Learning Series: Transitioning to Chapter Books

Wednesday, April 6, 2016

We are so pleased to, again, share some expert advice on childhood literacy.  This week's installment in our Learning Series focuses on helping you navigate your child's transition to chapter books.  As parents, our goals is to help our children continue their love of reading while they are being challenged and building new skills.  Thank you, Janilee!

When should my child transition into chapter books?
Children usually transition from decoder books to chapter books in first and second grade, age seven to eight. Your child will go from decoding or sounding out each simple letter and sound blend to decoding words and eventually complete sentences. Once their decoding fluency increases, they are able to transition into simple chapter books.

Tell me about picture books, decoders and chapter books.
Picture books vary in reading levels. They are fun to read but often difficult for the beginning reader. Beginning readers focus on short books or decoders. Unlike most picture books, decoders use very simple words, phrases or sound blends repeated over and over with pictures are drawn specifically to help the child figure out words.  Children’s chapter books are longer stories divided into short chapters. 

How do I help my child transition?
It is normal for a child to struggle or push back once books become harder and longer. If you make it a special experience they will associate reading with positive feelings instead of an assigned chore. 
Begin reading a chapter of your favorite chapter book to your child at bedtime. Ask your child to describe how the characters and setting look in his mind. Stop and pause as needed to help your child visualize and imagine. Make it fun!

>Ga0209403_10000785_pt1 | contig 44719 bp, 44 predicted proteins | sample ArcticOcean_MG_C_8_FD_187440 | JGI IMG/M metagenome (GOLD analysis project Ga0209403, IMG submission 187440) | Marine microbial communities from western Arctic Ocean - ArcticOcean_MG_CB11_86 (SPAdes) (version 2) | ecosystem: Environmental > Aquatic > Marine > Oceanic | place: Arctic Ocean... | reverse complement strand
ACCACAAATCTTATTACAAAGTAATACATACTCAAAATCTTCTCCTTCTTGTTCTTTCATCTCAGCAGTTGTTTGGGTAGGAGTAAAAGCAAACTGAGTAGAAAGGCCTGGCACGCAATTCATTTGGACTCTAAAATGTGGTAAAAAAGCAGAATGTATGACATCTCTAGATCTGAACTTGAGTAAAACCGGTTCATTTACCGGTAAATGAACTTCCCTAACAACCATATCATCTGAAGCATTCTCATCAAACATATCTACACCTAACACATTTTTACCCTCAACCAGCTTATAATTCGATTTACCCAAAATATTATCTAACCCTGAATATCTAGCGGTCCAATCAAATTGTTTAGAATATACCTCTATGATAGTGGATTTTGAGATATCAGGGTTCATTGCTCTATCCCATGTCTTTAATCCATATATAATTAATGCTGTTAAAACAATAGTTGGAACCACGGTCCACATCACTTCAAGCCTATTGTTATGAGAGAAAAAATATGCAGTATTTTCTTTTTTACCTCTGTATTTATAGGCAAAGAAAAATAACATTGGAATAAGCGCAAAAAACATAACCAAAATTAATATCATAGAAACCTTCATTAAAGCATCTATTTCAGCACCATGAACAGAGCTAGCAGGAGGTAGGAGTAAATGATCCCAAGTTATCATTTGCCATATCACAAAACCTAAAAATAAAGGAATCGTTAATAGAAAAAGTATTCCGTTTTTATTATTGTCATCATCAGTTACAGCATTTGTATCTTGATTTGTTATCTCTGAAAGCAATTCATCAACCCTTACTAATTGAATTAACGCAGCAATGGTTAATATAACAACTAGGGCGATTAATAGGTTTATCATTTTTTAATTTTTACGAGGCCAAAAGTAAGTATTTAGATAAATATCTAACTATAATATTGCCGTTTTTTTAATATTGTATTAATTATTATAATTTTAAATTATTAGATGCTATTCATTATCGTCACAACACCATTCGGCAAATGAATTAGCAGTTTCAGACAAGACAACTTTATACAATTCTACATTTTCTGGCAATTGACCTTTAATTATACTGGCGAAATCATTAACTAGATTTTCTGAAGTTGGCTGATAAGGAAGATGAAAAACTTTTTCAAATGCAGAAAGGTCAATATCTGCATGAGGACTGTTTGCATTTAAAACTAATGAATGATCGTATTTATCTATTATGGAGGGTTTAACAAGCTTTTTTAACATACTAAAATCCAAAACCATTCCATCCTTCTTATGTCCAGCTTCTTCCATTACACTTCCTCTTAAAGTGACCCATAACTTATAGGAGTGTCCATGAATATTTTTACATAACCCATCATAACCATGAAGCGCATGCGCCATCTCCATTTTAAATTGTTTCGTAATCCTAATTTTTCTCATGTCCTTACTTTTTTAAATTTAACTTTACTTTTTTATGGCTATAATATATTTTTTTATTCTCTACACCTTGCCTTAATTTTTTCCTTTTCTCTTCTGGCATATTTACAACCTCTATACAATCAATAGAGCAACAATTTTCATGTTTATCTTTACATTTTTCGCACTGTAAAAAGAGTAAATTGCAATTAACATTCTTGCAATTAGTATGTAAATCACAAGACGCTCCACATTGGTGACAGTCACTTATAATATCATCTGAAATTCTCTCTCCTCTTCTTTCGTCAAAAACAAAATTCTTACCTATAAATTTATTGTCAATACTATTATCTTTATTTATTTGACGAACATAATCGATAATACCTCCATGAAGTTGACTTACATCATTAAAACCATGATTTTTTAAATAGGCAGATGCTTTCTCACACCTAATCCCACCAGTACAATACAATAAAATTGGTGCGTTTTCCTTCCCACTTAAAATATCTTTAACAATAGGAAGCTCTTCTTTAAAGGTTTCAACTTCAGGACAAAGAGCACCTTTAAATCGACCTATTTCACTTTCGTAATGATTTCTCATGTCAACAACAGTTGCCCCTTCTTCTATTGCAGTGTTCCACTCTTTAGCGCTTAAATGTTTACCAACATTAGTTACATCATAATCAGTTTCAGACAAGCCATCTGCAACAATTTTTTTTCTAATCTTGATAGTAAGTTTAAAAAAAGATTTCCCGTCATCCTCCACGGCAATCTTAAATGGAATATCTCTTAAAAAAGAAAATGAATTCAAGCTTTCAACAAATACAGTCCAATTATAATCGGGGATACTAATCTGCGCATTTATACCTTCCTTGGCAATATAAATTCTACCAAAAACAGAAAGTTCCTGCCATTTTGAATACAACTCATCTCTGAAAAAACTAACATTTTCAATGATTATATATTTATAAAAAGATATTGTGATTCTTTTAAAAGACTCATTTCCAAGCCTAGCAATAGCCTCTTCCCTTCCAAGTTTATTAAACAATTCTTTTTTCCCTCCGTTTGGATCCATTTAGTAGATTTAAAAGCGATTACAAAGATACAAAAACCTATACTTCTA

Make a special place in your home for chapter reading. A fun big pillow in the corner of a room, a secret closet, a special headlight for chapter reading in the dark, a reading tent made from blankets, etc. will make reading a wonderful experience instead of a chore. 

Finding a good book is extremely important. Search your public or school library for a series of books that are geared to your child’s current reading level and interest. There are so many chapter book series to choose from and getting your child hooked on a series is a fun way to keep them reading for weeks and months. Start with the easy readers and continue moving up.

A few favorites are:

  1. Cobble Street Cousins by Cynthia Rylant,  
  2. My Father’s Dragon series by Ruth Stiles
  3. Ivy and Bean series  by Annie Barrows
  4. Magic Tree House series by Mary Pope Osborne
  5. Horrible Harry series by Suzy Kline
  6. Clementine by Sara Pennypacker (a little more difficult)
  7. The Dragons of Wayward Crescent series by Chris D’Lacey
  8. Fly Guy series by Tedd Arnold
  9. Flat Stanley series by Jeff Brown
  10. Cam Jensen series by David A. Adler
  11.  Ready Freddie series by Abby Klein


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